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There must be something in the air, because satellite radio seems to turn legions of presumably sane investors into legions of raving fanatics. Under fire from sellers and analysts recently, some

Sirius Satellite Radio

(SIRI) - Get Report

partisans draw strength from their Rasputin, Howard Stern, as they unleash a torrent of invective toward sellers and skeptics. In the past day, since

writing negatively about Sirius shares, my email has been flooded with nasty bile from the radio dial.

This sort of extreme loyalty is typical of the middle stages of a crazy momentum run. The stage can run for some time, so I wouldn't discount the possibility of a move back to a share price of $8, $9 or more in the short term. But the fact remains that all parabolic advances in stocks end with parabolic declines. It is one of the few immutable laws of the investment universe.

The disconnect between Sirius and reality appears to run along two key vectors: The stock has a low absolute price, and it represents a popular consumer product. That's a fantastic combination in some situations, but poisonous in others.

A Bumpy Ride

Let's dial back a bit. Back in the early 1990s, Sirius traded in the low single digits for a couple of years as it worked on getting its radio-beaming bird in the air. The stock ultimately ran up toward $70 at the apex of the

Nasdaq

bubble in March 2000; then, after a number of missteps, it fell all the way back to less than 50 cents in 2003.

At its low last year, debtholders who had been handed stock in the aftermath of a busted convertible bond deal couldn't sell the shares fast enough. Their panic, combined with legitimate concerns about the company's survivability, created the bottom.

As the stock was coming off the bottom in early 2003, it made a great value play -- and I said so in a couple of columns. The company had been recapitalized and had enough cash to get the hardware built and the programming on the air. The service was awesome. Still, the stock mostly went sideways for a year, hanging around $2-$3.

All that time, Sirius kept diluting shareholders by issuing more stock. Management ultimately took the share count up to 1.26 billion, which is way off the charts for a company with only $47 million in trailing 12-month revenue. Management used the company's cash kitty to bring in big sports deals and rebel radio personality Howard Stern, but the revenue and income to justify these payments is still far, far in the future -- even if the company gets 10 million to 15 million subscribers.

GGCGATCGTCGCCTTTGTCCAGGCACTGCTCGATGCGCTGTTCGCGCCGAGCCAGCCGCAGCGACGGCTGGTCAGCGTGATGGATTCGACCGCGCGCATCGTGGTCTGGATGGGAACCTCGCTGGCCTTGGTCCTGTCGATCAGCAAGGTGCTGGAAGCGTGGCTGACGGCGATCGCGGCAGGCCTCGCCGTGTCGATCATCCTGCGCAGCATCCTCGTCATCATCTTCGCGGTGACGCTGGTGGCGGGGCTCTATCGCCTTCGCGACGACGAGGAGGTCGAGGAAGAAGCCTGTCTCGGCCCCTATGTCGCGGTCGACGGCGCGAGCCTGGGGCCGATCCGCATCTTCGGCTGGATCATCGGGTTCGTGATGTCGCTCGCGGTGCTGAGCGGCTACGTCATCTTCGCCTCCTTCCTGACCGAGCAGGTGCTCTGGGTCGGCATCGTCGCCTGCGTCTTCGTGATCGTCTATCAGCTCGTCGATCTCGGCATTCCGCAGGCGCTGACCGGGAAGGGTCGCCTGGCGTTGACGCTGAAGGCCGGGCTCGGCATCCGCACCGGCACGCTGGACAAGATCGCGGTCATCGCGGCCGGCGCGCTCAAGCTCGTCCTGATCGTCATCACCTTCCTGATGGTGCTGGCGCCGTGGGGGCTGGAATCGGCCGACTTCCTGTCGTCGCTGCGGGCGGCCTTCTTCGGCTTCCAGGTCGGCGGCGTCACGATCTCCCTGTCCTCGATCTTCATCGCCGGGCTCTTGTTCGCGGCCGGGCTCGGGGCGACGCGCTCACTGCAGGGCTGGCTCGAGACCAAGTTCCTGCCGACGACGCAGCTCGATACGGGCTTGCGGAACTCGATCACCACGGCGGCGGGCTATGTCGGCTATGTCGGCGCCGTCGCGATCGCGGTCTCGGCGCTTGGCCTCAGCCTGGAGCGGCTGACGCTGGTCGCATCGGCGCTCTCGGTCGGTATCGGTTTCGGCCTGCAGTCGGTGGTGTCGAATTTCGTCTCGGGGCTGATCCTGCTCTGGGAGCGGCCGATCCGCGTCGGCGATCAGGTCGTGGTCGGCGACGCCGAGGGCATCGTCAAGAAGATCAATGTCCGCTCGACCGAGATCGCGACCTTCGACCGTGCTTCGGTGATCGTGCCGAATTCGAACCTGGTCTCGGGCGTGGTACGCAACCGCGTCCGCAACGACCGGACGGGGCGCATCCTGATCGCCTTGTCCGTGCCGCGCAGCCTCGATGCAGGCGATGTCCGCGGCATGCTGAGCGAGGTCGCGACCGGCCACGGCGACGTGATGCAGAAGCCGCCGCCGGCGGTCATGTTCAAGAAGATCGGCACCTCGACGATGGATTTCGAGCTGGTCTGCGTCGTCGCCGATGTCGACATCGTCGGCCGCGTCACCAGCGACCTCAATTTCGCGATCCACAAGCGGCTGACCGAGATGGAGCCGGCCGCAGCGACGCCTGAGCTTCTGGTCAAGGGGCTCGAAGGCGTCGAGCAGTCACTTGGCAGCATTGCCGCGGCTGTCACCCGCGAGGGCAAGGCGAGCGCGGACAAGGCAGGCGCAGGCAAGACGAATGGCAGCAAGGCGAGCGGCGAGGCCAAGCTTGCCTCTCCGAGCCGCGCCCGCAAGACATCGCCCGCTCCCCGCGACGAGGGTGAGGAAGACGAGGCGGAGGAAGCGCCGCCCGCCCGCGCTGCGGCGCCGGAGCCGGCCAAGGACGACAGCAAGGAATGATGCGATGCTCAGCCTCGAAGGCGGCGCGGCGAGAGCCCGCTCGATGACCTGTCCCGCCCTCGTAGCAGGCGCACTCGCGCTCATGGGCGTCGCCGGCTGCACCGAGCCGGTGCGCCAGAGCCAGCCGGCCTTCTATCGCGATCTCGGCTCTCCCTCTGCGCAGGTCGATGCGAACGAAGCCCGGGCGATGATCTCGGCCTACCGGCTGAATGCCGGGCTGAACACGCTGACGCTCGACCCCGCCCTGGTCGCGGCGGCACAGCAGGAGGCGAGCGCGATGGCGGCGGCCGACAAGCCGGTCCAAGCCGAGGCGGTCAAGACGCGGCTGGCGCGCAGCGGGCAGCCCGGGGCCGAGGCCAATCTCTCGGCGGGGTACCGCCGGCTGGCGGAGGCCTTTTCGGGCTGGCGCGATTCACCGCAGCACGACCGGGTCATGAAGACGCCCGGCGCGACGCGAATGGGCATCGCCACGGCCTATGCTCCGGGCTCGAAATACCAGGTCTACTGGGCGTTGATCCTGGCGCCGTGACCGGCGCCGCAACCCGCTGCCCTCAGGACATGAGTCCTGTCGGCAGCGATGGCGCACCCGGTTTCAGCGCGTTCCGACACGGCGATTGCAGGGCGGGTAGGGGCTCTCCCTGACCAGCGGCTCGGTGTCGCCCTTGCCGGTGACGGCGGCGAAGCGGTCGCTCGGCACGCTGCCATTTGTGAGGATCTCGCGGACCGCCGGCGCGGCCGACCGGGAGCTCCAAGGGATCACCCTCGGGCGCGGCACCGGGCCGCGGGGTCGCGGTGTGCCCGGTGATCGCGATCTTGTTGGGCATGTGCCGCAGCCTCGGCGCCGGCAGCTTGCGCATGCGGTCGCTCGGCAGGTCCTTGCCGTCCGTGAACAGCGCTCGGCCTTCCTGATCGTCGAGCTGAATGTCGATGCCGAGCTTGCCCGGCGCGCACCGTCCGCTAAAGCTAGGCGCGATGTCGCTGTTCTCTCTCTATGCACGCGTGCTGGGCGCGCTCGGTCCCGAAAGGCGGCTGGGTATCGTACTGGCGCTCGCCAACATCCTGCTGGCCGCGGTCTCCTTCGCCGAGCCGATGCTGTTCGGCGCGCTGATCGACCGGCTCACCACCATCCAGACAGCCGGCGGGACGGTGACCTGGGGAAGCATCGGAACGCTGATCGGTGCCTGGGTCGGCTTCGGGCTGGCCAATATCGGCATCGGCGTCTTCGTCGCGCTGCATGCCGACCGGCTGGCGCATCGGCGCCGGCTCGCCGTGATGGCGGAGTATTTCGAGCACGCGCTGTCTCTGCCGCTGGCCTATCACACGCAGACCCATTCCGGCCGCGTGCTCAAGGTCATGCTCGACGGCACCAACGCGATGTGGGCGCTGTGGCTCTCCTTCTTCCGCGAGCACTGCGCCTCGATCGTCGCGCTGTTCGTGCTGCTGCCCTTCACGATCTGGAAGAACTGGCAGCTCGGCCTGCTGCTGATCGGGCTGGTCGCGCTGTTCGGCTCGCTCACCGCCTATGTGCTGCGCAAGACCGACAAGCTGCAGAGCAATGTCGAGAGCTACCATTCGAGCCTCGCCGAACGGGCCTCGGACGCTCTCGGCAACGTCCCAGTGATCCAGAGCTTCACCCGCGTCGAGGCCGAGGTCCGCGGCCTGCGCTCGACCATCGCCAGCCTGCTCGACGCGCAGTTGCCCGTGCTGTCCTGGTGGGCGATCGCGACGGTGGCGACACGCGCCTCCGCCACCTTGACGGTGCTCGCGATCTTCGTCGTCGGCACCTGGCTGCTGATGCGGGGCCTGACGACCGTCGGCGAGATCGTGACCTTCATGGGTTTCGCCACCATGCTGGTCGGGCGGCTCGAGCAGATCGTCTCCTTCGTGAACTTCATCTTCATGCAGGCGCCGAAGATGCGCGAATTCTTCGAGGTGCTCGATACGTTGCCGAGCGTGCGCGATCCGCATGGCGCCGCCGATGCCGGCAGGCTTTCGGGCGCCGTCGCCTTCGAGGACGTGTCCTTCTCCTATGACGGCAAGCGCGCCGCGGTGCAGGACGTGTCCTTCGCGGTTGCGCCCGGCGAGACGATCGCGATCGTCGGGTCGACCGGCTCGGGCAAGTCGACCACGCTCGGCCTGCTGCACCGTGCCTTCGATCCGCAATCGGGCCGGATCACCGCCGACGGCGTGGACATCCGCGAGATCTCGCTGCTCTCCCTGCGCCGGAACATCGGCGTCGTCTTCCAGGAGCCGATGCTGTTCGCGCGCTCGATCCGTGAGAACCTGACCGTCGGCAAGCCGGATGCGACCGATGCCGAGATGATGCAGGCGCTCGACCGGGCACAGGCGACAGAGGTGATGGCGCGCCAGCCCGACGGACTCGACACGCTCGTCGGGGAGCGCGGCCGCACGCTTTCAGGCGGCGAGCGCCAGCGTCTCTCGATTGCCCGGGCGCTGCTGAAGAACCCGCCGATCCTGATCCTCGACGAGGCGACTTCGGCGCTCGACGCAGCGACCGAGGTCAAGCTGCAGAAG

What Sirius has done, in effect, is perfectly emblematic for our overleveraged times: It did the corporate equivalent of a home refinancing to do a remodel, only management took money from the gullible public, not from stern-faced bankers.

Many of the Sirius fanatics who were buying the stock at $8 or $9 don't seem to realize that a share of stock represents something much more than a fan's vote for a favorite product. It represents a share of future earnings. The "real" price of a stock is the number by which you multiply a future earnings estimate in order to get the price. In this case, there really are no earnings expected in a reasonable time frame, so investors ratchet back to multiply a revenue number instead.

Through the long history of the stock market, investors know that there is a range within which earnings and sales multiples fit. On the low side, even a good retailer will sell for around 1 times sales. On the high side, a good technology company with strong growth prospects will sell for around 10 times sales.

And there are extreme exceptions. Right now, for instance, cellular-service king

Research In Motion

(RIMM)

, which makes the popular Blackberry devices, sells for 18 times sales. Go all the way up the line and you'll find that

eBay

(EBAY) - Get Report

sells for 25 times sales.

But these really are exceptions, and the companies and stocks have gone through hard times to get there. We have a historical record for the latter two stocks' sales multiples, and eBay's average high price-to-sales ratio in 1999 was 72, while Research In Motion's was 112.

The stocks were ultimately successful. Their shares fell 65% and 85%, respectively, off the highs set at those price/sales multiple levels before value was rediscovered. In time, real sales caught up with the hype and they grew into great companies and great stocks. (Even now, both have far fewer shares outstanding than Sirius -- 15 times fewer in the case of RIMM and half as many in the case of eBay.)

My guess is that similar compression is ahead for Sirius. In time,

Ford

will come to its senses and add Sirius' radios as a factory install option. And eventually the company will get the subscribers that its partisans expect. But in the meantime, there will be inevitable disappointments and the shares will settle back toward $4.50 to $5, or worse.

The great Fidelity portfolio manager Peter Lynch was best known for the notion that you should buy shares of products that you like. But he made most of his money, by far, for the Magellan fund in the stocks of boring old regional banks.

Jon D. Markman is publisher of StockTactics Advisor, an independent weekly investment research service, as well as senior strategist and portfolio manager at Pinnacle Investment Advisors. He also writes a weekly column for CNBC on MSN Money. While Markman cannot provide personalized investment advice or recommendations, he welcomes column critiques and comments at

jon.markman@thestreet.com.

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